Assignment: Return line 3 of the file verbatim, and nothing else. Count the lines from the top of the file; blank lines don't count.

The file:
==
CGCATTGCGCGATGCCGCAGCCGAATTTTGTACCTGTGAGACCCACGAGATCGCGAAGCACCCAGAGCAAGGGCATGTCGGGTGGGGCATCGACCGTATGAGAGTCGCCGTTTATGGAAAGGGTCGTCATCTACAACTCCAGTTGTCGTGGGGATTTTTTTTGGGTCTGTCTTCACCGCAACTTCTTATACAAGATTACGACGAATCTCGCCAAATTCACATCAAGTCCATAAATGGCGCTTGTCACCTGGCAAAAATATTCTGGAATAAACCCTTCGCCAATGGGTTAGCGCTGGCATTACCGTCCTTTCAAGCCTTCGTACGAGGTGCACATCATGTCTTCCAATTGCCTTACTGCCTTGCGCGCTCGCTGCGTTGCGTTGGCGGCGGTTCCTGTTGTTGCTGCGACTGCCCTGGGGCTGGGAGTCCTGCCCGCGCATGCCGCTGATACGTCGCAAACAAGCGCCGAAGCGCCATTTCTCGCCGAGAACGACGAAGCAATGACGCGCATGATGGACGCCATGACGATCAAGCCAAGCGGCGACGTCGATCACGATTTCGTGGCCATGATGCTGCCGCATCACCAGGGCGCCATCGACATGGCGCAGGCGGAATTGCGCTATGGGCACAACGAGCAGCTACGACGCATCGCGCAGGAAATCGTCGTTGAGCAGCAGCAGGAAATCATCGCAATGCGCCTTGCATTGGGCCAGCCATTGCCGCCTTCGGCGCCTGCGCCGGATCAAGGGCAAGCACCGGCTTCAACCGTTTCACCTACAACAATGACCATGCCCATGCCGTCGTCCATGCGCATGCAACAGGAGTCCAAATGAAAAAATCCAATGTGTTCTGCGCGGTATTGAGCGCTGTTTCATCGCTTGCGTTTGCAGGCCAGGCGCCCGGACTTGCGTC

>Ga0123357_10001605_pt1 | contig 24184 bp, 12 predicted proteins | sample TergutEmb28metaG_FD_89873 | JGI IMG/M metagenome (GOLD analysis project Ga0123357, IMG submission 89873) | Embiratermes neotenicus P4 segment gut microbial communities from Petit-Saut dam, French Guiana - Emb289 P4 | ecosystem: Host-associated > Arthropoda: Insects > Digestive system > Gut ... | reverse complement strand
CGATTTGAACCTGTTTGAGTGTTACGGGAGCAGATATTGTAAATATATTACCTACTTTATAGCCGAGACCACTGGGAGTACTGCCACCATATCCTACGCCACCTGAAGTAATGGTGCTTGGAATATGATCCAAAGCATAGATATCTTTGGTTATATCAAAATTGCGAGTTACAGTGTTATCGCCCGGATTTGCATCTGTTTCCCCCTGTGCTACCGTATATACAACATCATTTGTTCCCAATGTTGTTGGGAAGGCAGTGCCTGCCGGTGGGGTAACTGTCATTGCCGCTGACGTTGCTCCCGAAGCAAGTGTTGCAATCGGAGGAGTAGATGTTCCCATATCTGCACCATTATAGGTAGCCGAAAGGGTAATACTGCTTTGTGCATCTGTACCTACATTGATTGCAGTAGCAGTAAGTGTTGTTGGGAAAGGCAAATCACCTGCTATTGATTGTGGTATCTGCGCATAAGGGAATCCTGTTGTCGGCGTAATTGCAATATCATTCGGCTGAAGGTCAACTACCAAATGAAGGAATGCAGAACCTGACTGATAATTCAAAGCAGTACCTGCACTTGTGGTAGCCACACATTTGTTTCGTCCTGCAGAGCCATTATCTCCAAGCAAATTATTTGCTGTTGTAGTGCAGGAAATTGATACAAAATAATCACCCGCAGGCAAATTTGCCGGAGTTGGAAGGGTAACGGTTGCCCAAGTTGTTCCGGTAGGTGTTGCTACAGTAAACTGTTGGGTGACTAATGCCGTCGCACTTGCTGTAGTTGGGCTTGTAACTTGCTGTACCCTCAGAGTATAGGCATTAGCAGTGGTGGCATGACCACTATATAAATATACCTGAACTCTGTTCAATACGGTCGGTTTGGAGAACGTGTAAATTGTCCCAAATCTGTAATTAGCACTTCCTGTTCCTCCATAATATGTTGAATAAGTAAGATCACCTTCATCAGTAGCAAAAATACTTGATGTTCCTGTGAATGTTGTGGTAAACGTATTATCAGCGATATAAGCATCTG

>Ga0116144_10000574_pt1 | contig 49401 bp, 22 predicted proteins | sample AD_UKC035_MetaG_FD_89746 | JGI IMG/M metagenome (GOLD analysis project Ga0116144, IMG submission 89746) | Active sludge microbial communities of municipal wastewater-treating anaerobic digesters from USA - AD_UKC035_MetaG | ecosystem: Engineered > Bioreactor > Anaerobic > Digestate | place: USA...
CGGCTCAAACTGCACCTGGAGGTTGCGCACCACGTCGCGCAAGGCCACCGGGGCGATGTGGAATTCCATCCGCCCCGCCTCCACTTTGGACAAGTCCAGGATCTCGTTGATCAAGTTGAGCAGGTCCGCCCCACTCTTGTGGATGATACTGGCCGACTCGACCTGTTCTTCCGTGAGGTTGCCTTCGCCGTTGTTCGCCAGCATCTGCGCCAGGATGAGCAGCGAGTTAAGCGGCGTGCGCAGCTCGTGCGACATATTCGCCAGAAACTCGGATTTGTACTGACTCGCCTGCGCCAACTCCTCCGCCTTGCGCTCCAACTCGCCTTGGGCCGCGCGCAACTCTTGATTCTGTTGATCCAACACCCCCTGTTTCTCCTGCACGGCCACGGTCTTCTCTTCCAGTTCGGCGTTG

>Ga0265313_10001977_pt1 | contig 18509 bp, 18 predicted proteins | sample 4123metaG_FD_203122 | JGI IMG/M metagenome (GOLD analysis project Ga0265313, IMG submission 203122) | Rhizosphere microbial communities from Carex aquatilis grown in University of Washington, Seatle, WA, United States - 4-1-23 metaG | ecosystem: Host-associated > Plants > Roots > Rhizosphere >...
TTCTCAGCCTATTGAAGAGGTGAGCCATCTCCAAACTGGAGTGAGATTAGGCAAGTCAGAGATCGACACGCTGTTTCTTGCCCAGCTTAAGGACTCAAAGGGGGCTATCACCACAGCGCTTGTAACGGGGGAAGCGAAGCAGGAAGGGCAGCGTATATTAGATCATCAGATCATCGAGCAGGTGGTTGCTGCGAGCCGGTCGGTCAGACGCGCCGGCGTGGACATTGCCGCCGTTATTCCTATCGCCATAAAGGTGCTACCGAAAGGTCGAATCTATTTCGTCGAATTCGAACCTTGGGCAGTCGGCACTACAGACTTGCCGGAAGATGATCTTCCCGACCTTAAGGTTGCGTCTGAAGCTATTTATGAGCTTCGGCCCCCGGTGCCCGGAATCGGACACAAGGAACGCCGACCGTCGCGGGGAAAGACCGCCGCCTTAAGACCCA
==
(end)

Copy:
CGATTTGAACCTGTTTGAGTGTTACGGGAGCAGATATTGTAAATATATTACCTACTTTATAGCCGAGACCACTGGGAGTACTGCCACCATATCCTACGCCACCTGAAGTAATGGTGCTTGGAATATGATCCAAAGCATAGATATCTTTGGTTATATCAAAATTGCGAGTTACAGTGTTATCGCCCGGATTTGCATCTGTTTCCCCCTGTGCTACCGTATATACAACATCATTTGTTCCCAATGTTGTTGGGAAGGCAGTGCCTGCCGGTGGGGTAACTGTCATTGCCGCTGACGTTGCTCCCGAAGCAAGTGTTGCAATCGGAGGAGTAGATGTTCCCATATCTGCACCATTATAGGTAGCCGAAAGGGTAATACTGCTTTGTGCATCTGTACCTACATTGATTGCAGTAGCAGTAAGTGTTGTTGGGAAAGGCAAATCACCTGCTATTGATTGTGGTATCTGCGCATAAGGGAATCCTGTTGTCGGCGTAATTGCAATATCATTCGGCTGAAGGTCAACTACCAAATGAAGGAATGCAGAACCTGACTGATAATTCAAAGCAGTACCTGCACTTGTGGTAGCCACACATTTGTTTCGTCCTGCAGAGCCATTATCTCCAAGCAAATTATTTGCTGTTGTAGTGCAGGAAATTGATACAAAATAATCACCCGCAGGCAAATTTGCCGGAGTTGGAAGGGTAACGGTTGCCCAAGTTGTTCCGGTAGGTGTTGCTACAGTAAACTGTTGGGTGACTAATGCCGTCGCACTTGCTGTAGTTGGGCTTGTAACTTGCTGTACCCTCAGAGTATAGGCATTAGCAGTGGTGGCATGACCACTATATAAATATACCTGAACTCTGTTCAATACGGTCGGTTTGGAGAACGTGTAAATTGTCCCAAATCTGTAATTAGCACTTCCTGTTCCTCCATAATATGTTGAATAAGTAAGATCACCTTCATCAGTAGCAAAAATACTTGATGTTCCTGTGAATGTTGTGGTAAACGTATTATCAGCGATATAAGCATCTG